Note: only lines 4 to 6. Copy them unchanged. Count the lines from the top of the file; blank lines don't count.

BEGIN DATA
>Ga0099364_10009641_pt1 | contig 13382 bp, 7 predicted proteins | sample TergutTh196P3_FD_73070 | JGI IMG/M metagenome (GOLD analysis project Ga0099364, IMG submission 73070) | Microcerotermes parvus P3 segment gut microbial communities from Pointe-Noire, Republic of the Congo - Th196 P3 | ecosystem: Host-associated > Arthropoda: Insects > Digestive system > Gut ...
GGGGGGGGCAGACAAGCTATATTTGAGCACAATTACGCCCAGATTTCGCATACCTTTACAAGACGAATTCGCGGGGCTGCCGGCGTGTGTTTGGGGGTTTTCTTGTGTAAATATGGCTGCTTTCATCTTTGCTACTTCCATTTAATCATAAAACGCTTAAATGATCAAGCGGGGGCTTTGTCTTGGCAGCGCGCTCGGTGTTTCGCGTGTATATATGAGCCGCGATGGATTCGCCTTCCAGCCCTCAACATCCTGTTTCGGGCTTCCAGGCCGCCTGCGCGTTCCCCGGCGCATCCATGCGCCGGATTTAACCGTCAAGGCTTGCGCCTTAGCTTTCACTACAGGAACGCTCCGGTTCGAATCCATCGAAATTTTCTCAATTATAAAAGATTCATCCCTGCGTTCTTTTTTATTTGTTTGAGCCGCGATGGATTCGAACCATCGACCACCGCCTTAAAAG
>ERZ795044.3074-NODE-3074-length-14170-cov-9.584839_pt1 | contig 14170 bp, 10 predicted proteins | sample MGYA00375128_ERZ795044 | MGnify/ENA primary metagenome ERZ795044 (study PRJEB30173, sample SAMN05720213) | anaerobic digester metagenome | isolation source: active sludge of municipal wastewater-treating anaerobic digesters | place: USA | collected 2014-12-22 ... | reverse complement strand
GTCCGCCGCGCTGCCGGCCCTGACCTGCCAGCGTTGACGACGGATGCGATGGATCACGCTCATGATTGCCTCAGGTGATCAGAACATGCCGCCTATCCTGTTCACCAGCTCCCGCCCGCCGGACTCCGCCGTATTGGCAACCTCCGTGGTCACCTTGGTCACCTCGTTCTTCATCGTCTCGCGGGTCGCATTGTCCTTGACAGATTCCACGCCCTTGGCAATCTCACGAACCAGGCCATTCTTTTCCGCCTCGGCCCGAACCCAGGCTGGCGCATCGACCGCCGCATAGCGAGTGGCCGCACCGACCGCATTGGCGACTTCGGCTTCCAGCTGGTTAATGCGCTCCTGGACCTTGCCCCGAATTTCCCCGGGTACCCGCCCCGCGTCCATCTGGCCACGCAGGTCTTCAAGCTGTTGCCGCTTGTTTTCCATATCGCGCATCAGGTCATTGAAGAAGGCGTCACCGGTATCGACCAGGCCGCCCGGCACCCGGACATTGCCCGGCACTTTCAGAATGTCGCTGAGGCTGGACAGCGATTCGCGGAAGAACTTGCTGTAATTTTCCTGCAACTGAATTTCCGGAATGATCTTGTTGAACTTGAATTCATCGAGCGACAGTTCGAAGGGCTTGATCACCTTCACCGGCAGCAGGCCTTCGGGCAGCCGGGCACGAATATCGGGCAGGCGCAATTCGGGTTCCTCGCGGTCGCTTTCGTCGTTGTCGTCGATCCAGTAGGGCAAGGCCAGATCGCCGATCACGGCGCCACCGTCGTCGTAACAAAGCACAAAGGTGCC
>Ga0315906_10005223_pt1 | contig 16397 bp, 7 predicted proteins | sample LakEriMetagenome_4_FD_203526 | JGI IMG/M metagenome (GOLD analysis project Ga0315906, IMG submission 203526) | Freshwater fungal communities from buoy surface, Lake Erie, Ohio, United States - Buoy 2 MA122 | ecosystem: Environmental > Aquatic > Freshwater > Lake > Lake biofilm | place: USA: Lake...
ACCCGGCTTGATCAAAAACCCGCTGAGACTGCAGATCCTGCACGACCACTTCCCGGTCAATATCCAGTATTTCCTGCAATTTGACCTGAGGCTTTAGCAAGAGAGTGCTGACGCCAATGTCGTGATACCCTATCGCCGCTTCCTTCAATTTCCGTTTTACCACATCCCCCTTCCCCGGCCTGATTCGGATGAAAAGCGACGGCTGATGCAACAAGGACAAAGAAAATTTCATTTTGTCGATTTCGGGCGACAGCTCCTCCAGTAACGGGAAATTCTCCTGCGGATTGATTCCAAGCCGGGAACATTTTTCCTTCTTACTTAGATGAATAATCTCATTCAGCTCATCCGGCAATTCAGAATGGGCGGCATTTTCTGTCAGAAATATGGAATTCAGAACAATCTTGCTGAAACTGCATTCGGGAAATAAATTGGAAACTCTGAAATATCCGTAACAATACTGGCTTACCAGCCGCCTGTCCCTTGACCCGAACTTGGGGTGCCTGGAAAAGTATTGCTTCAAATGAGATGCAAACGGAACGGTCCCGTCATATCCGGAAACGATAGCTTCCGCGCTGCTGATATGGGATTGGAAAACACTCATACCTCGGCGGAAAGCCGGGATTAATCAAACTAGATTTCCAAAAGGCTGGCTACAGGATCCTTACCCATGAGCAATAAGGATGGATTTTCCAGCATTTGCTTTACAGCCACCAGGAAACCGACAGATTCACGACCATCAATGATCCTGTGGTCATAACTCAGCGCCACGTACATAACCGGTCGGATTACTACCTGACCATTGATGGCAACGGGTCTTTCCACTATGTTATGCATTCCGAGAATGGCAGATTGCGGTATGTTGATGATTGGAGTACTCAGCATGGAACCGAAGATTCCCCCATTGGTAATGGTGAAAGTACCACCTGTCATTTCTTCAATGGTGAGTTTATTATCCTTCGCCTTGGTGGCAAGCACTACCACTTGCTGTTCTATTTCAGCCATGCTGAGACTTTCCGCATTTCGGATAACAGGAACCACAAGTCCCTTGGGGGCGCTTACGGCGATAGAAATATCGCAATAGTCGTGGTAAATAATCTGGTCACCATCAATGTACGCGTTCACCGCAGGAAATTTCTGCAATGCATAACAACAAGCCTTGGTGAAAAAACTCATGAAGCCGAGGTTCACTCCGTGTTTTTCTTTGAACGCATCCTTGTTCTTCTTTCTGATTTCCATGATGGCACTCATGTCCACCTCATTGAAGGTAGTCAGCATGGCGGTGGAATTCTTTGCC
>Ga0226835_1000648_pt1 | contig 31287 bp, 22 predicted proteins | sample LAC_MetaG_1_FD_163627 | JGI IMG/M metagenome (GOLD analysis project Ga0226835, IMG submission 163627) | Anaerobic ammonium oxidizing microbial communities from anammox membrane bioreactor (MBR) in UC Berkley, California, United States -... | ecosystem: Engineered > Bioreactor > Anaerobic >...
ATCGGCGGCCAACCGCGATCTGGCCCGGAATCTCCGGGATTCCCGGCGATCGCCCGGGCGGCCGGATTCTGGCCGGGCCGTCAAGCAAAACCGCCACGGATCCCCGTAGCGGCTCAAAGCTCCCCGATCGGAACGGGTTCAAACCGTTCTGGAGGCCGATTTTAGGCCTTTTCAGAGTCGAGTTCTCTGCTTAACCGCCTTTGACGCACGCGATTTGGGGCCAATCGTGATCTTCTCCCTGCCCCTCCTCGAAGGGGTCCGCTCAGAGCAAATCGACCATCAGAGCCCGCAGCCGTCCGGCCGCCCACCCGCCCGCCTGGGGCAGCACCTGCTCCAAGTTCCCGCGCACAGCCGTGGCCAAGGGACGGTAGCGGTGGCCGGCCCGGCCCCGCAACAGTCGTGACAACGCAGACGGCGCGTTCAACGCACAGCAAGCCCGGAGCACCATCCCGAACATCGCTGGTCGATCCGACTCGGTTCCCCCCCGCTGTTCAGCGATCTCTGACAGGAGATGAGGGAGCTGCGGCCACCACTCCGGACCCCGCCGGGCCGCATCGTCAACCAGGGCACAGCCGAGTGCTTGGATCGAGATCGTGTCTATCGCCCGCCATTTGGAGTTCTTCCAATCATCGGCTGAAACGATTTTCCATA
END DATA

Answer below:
GTCCGCCGCGCTGCCGGCCCTGACCTGCCAGCGTTGACGACGGATGCGATGGATCACGCTCATGATTGCCTCAGGTGATCAGAACATGCCGCCTATCCTGTTCACCAGCTCCCGCCCGCCGGACTCCGCCGTATTGGCAACCTCCGTGGTCACCTTGGTCACCTCGTTCTTCATCGTCTCGCGGGTCGCATTGTCCTTGACAGATTCCACGCCCTTGGCAATCTCACGAACCAGGCCATTCTTTTCCGCCTCGGCCCGAACCCAGGCTGGCGCATCGACCGCCGCATAGCGAGTGGCCGCACCGACCGCATTGGCGACTTCGGCTTCCAGCTGGTTAATGCGCTCCTGGACCTTGCCCCGAATTTCCCCGGGTACCCGCCCCGCGTCCATCTGGCCACGCAGGTCTTCAAGCTGTTGCCGCTTGTTTTCCATATCGCGCATCAGGTCATTGAAGAAGGCGTCACCGGTATCGACCAGGCCGCCCGGCACCCGGACATTGCCCGGCACTTTCAGAATGTCGCTGAGGCTGGACAGCGATTCGCGGAAGAACTTGCTGTAATTTTCCTGCAACTGAATTTCCGGAATGATCTTGTTGAACTTGAATTCATCGAGCGACAGTTCGAAGGGCTTGATCACCTTCACCGGCAGCAGGCCTTCGGGCAGCCGGGCACGAATATCGGGCAGGCGCAATTCGGGTTCCTCGCGGTCGCTTTCGTCGTTGTCGTCGATCCAGTAGGGCAAGGCCAGATCGCCGATCACGGCGCCACCGTCGTCGTAACAAAGCACAAAGGTGCC
>Ga0315906_10005223_pt1 | contig 16397 bp, 7 predicted proteins | sample LakEriMetagenome_4_FD_203526 | JGI IMG/M metagenome (GOLD analysis project Ga0315906, IMG submission 203526) | Freshwater fungal communities from buoy surface, Lake Erie, Ohio, United States - Buoy 2 MA122 | ecosystem: Environmental > Aquatic > Freshwater > Lake > Lake biofilm | place: USA: Lake...
ACCCGGCTTGATCAAAAACCCGCTGAGACTGCAGATCCTGCACGACCACTTCCCGGTCAATATCCAGTATTTCCTGCAATTTGACCTGAGGCTTTAGCAAGAGAGTGCTGACGCCAATGTCGTGATACCCTATCGCCGCTTCCTTCAATTTCCGTTTTACCACATCCCCCTTCCCCGGCCTGATTCGGATGAAAAGCGACGGCTGATGCAACAAGGACAAAGAAAATTTCATTTTGTCGATTTCGGGCGACAGCTCCTCCAGTAACGGGAAATTCTCCTGCGGATTGATTCCAAGCCGGGAACATTTTTCCTTCTTACTTAGATGAATAATCTCATTCAGCTCATCCGGCAATTCAGAATGGGCGGCATTTTCTGTCAGAAATATGGAATTCAGAACAATCTTGCTGAAACTGCATTCGGGAAATAAATTGGAAACTCTGAAATATCCGTAACAATACTGGCTTACCAGCCGCCTGTCCCTTGACCCGAACTTGGGGTGCCTGGAAAAGTATTGCTTCAAATGAGATGCAAACGGAACGGTCCCGTCATATCCGGAAACGATAGCTTCCGCGCTGCTGATATGGGATTGGAAAACACTCATACCTCGGCGGAAAGCCGGGATTAATCAAACTAGATTTCCAAAAGGCTGGCTACAGGATCCTTACCCATGAGCAATAAGGATGGATTTTCCAGCATTTGCTTTACAGCCACCAGGAAACCGACAGATTCACGACCATCAATGATCCTGTGGTCATAACTCAGCGCCACGTACATAACCGGTCGGATTACTACCTGACCATTGATGGCAACGGGTCTTTCCACTATGTTATGCATTCCGAGAATGGCAGATTGCGGTATGTTGATGATTGGAGTACTCAGCATGGAACCGAAGATTCCCCCATTGGTAATGGTGAAAGTACCACCTGTCATTTCTTCAATGGTGAGTTTATTATCCTTCGCCTTGGTGGCAAGCACTACCACTTGCTGTTCTATTTCAGCCATGCTGAGACTTTCCGCATTTCGGATAACAGGAACCACAAGTCCCTTGGGGGCGCTTACGGCGATAGAAATATCGCAATAGTCGTGGTAAATAATCTGGTCACCATCAATGTACGCGTTCACCGCAGGAAATTTCTGCAATGCATAACAACAAGCCTTGGTGAAAAAACTCATGAAGCCGAGGTTCACTCCGTGTTTTTCTTTGAACGCATCCTTGTTCTTCTTTCTGATTTCCATGATGGCACTCATGTCCACCTCATTGAAGGTAGTCAGCATGGCGGTGGAATTCTTTGCC